In must of the material available on business improvement districts, there are some essential components for their success outlined in an article by Sharon Colley (1999). The three main points of successful BIDs are:

• Business initiated.
• Business planned.
• Business led.

The simply stated points are what makes or breaks a BID proposal. Without local business owners’ desire to make their streetscape cleaner, safer, and more marketable, these BIDs would never be initiated. Colley (1999) also outlines eight important steps to follow for creating BIDs in a clear and concise format. These steps are as followed:

• Make sure the BID is a good option.
• Check for state enabling laws.
• Get good advice.
• Evaluate funding sources for formation and operation.
• Create a strong foundation.
• Build support.
• Start small.
• Plan for success.

These steps are believed by many BID advocates to lead to strong and effective business improvement districts.

NYC BIDS – Case study
Due to the success of some of the older BIDs, new BIDs are popping up all over the country. New York City, NY is a very big proponent of business improvement districts. Currently, the City has over 50 BIDs in both Manhattan and Brooklyn (New York City Dept of Small Business Services), and they anticipate adding to that number. Because of the large number of BIDs in the city, the focus will be on a few different BIDs throughout the city: the Union Square Partnership, Grand Central Partnership, and the Lower East Side BIDs.

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Union Square Partnership

Created in 1976, the area surrounding Union Square has one of the oldest BIDs in the State of New York (Union Square Partnership). According to the Union Square Partnership web site, the goal of the business improvement district is to use neighborhood improvements to create an environment conducive to economic growth. A few of the services offered through the group are "supplemental sanitation, graffiti removal, public safety and promotional services to improve the neighborhood’s quality-of-life." Recently, Union Square Partnership rebuilt a fence around Union Square Park, educational programs received funding, made guides for restaurants and shopping, plus more. It is apparent the Union Square Partnership BID is very active in creating a successful business district and a safe and vibrant community.

Grand Central Partnership

One very successful BID which has been around since the 1980s is the Grand Central Partnership. The GCS web site (Grand Central Partnership, 2003) contains a lot of the information about the 68 block area. The creators of the business improvement district were both property owners and business leaders who wished to encourage growth in a region where little growth was occurring. A few of the services provided are protection, sanitation, business promotion, and building. Public safety officers patrol the area and offer assistance to those in need. As with some of the other BIDs sanitation services are offered in addition to what the city has in place. This ensures that the area is kept clean on a regular basis. Walking tours are available to tourists looking for the best place in the community to shop, eat, and sightsee.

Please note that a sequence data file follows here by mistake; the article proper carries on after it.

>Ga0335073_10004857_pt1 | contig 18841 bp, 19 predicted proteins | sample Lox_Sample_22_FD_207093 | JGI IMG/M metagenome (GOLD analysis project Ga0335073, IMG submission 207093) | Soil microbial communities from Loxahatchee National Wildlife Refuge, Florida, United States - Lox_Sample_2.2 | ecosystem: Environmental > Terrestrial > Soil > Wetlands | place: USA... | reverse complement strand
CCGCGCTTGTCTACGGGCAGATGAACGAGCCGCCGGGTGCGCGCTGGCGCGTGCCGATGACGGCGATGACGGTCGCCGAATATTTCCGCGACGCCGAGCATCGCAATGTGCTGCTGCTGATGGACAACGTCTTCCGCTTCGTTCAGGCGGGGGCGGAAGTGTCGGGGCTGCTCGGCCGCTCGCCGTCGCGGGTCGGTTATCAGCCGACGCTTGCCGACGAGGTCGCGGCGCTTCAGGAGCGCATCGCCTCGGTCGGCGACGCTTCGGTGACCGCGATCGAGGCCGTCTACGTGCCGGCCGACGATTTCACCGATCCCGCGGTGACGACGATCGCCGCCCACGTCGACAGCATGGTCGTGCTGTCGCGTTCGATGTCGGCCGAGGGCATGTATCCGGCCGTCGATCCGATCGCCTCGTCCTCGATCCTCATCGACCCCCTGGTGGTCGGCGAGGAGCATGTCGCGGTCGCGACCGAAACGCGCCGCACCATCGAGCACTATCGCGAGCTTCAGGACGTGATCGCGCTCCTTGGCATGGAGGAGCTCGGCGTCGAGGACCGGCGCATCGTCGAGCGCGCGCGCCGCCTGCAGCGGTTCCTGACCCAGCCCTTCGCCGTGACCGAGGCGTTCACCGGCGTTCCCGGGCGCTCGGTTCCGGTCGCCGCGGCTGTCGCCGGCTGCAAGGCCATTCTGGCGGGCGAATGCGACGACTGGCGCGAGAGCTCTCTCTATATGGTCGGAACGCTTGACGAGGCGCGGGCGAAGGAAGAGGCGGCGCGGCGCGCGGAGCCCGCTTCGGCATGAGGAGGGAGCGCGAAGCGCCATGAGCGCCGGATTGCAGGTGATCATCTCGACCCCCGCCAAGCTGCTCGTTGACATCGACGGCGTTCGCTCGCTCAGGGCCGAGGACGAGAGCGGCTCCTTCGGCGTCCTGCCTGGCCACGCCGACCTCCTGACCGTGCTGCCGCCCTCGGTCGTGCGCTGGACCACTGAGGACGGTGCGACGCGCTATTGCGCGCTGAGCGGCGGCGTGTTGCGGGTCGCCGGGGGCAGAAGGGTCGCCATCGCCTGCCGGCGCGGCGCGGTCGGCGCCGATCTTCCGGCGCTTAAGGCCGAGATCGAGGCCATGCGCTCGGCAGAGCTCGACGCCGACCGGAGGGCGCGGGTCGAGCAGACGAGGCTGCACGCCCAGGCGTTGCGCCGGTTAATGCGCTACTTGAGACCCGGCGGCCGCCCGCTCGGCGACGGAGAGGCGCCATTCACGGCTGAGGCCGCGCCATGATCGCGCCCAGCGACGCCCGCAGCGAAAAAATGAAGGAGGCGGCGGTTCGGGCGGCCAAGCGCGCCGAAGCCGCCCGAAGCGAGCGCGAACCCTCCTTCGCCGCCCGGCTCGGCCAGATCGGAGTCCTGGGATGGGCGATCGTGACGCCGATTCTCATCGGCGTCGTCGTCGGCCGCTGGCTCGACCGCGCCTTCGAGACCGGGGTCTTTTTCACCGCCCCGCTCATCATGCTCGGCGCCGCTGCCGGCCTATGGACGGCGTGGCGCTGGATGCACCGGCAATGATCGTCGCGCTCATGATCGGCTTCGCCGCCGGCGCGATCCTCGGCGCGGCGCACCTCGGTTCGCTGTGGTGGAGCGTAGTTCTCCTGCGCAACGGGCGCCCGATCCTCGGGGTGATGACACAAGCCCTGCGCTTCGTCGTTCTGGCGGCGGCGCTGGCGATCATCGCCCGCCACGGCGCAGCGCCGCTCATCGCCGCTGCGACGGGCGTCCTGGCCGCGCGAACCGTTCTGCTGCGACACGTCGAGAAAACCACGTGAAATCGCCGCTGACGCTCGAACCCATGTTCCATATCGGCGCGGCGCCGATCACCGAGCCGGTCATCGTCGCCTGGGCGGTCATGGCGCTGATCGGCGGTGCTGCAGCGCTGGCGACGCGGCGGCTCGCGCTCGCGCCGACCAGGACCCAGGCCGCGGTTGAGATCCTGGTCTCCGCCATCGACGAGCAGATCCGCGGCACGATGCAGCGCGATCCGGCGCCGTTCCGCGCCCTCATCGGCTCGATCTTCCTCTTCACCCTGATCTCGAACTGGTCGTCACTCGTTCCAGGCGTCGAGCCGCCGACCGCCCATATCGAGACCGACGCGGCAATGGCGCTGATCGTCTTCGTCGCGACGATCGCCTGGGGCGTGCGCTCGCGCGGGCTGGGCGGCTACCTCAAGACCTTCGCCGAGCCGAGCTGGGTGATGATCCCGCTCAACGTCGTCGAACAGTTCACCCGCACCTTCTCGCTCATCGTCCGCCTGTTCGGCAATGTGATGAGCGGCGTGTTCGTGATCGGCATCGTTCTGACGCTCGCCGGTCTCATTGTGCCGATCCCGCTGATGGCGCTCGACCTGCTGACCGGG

Lower East Side BIDs

The Lower East Side (LES) BID is dedicated primarily to the beautification of the areas surrounding Orchard Street in Manhattan. The LES web site (2005) is mainly focused on shopping services geared towards the consumer. However, tools and services are available for BID members to utilize. Tree planting and tourism are a few of the options available. A unique opportunity offered through the BID in cooperation with Chase Bank and Fleet Bank is storefront improvement funds to encourage shop owners to redo their facades.


What is great about the New York City BIDs is the amount of support they get from the City government. Also, almost all of them have web sites that detail the different happenings in each district. Among other things, it helps business owners advertise, which is a service the city cannot afford to assist with. The web sites do an excellent job of listing the various retail establishments available, restaurants, new beautification projects, contact information, and much more. For more information on NYC bids please visit the New York City Department of Small Business Services.


BIDs are a way that community business owners can take action to improve the local character of a neighborhood. The improvements made by these organizations assist in making a community more inviting, safer, and more beautiful for people to want to do business there. Many cities are unable to offer these services because of the limited funds and personnel available. This is especially true in a place like New York City. When community leaders have enough initiative and willpower, business improvement districts can be an extremely powerful and successful economic development tool.